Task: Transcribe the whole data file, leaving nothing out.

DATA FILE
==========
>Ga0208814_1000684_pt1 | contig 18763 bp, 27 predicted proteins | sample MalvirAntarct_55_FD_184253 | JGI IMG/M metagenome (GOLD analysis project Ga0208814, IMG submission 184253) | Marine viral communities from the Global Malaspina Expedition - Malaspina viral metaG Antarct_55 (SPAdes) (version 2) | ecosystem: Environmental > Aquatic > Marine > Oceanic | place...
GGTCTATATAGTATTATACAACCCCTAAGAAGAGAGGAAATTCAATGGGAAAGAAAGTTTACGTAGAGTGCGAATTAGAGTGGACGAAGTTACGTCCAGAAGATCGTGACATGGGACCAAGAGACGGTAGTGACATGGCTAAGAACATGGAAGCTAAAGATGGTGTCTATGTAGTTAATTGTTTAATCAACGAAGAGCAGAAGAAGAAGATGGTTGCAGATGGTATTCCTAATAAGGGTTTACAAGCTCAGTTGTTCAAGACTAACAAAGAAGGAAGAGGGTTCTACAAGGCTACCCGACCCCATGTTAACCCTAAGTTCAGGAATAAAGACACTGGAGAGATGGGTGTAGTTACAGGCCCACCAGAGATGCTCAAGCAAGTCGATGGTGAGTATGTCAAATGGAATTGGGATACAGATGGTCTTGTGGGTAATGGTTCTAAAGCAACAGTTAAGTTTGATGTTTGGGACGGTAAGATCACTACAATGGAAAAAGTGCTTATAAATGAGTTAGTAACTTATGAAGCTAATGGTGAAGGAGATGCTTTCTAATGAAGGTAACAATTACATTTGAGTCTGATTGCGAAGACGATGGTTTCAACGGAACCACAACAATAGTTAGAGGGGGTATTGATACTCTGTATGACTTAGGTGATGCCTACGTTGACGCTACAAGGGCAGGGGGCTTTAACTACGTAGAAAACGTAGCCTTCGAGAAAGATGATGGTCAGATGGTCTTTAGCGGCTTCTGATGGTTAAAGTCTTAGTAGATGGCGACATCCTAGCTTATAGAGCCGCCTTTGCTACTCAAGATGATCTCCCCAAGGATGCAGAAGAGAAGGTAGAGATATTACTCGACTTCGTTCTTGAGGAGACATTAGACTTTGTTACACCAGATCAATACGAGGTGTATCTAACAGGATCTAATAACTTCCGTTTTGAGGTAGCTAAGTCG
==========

>Ga0208814_1000684_pt1 | contig 18763 bp, 27 predicted proteins | sample MalvirAntarct_55_FD_184253 | JGI IMG/M metagenome (GOLD analysis project Ga0208814, IMG submission 184253) | Marine viral communities from the Global Malaspina Expedition - Malaspina viral metaG Antarct_55 (SPAdes) (version 2) | ecosystem: Environmental > Aquatic > Marine > Oceanic | place...
GGTCTATATAGTATTATACAACCCCTAAGAAGAGAGGAAATTCAATGGGAAAGAAAGTTTACGTAGAGTGCGAATTAGAGTGGACGAAGTTACGTCCAGAAGATCGTGACATGGGACCAAGAGACGGTAGTGACATGGCTAAGAACATGGAAGCTAAAGATGGTGTCTATGTAGTTAATTGTTTAATCAACGAAGAGCAGAAGAAGAAGATGGTTGCAGATGGTATTCCTAATAAGGGTTTACAAGCTCAGTTGTTCAAGACTAACAAAGAAGGAAGAGGGTTCTACAAGGCTACCCGACCCCATGTTAACCCTAAGTTCAGGAATAAAGACACTGGAGAGATGGGTGTAGTTACAGGCCCACCAGAGATGCTCAAGCAAGTCGATGGTGAGTATGTCAAATGGAATTGGGATACAGATGGTCTTGTGGGTAATGGTTCTAAAGCAACAGTTAAGTTTGATGTTTGGGACGGTAAGATCACTACAATGGAAAAAGTGCTTATAAATGAGTTAGTAACTTATGAAGCTAATGGTGAAGGAGATGCTTTCTAATGAAGGTAACAATTACATTTGAGTCTGATTGCGAAGACGATGGTTTCAACGGAACCACAACAATAGTTAGAGGGGGTATTGATACTCTGTATGACTTAGGTGATGCCTACGTTGACGCTACAAGGGCAGGGGGCTTTAACTACGTAGAAAACGTAGCCTTCGAGAAAGATGATGGTCAGATGGTCTTTAGCGGCTTCTGATGGTTAAAGTCTTAGTAGATGGCGACATCCTAGCTTATAGAGCCGCCTTTGCTACTCAAGATGATCTCCCCAAGGATGCAGAAGAGAAGGTAGAGATATTACTCGACTTCGTTCTTGAGGAGACATTAGACTTTGTTACACCAGATCAATACGAGGTGTATCTAACAGGATCTAATAACTTCCGTTTTGAGGTAGCTAAGTCG